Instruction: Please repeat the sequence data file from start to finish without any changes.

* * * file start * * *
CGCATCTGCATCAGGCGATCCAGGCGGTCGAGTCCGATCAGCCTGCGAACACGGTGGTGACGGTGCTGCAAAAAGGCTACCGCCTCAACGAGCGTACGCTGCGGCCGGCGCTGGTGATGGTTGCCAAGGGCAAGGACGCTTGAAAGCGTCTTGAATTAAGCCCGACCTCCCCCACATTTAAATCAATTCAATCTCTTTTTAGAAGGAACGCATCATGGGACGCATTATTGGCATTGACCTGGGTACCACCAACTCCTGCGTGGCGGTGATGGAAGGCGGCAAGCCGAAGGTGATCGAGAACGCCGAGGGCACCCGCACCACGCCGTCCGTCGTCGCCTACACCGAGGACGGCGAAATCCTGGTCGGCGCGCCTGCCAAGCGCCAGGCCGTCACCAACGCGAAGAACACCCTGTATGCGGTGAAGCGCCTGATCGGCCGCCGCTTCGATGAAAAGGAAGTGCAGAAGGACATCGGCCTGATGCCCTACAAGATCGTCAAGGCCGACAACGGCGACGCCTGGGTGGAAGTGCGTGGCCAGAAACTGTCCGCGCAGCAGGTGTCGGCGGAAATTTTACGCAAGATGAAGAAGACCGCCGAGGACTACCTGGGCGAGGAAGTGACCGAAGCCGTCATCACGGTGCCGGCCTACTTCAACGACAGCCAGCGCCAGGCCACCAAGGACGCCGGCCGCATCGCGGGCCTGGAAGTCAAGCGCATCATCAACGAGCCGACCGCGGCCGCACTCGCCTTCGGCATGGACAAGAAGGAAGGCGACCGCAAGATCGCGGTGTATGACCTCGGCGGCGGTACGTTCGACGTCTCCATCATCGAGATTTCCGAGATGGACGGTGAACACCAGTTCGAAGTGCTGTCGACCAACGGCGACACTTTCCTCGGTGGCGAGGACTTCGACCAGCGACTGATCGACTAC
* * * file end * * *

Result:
CGCATCTGCATCAGGCGATCCAGGCGGTCGAGTCCGATCAGCCTGCGAACACGGTGGTGACGGTGCTGCAAAAAGGCTACCGCCTCAACGAGCGTACGCTGCGGCCGGCGCTGGTGATGGTTGCCAAGGGCAAGGACGCTTGAAAGCGTCTTGAATTAAGCCCGACCTCCCCCACATTTAAATCAATTCAATCTCTTTTTAGAAGGAACGCATCATGGGACGCATTATTGGCATTGACCTGGGTACCACCAACTCCTGCGTGGCGGTGATGGAAGGCGGCAAGCCGAAGGTGATCGAGAACGCCGAGGGCACCCGCACCACGCCGTCCGTCGTCGCCTACACCGAGGACGGCGAAATCCTGGTCGGCGCGCCTGCCAAGCGCCAGGCCGTCACCAACGCGAAGAACACCCTGTATGCGGTGAAGCGCCTGATCGGCCGCCGCTTCGATGAAAAGGAAGTGCAGAAGGACATCGGCCTGATGCCCTACAAGATCGTCAAGGCCGACAACGGCGACGCCTGGGTGGAAGTGCGTGGCCAGAAACTGTCCGCGCAGCAGGTGTCGGCGGAAATTTTACGCAAGATGAAGAAGACCGCCGAGGACTACCTGGGCGAGGAAGTGACCGAAGCCGTCATCACGGTGCCGGCCTACTTCAACGACAGCCAGCGCCAGGCCACCAAGGACGCCGGCCGCATCGCGGGCCTGGAAGTCAAGCGCATCATCAACGAGCCGACCGCGGCCGCACTCGCCTTCGGCATGGACAAGAAGGAAGGCGACCGCAAGATCGCGGTGTATGACCTCGGCGGCGGTACGTTCGACGTCTCCATCATCGAGATTTCCGAGATGGACGGTGAACACCAGTTCGAAGTGCTGTCGACCAACGGCGACACTTTCCTCGGTGGCGAGGACTTCGACCAGCGACTGATCGACTAC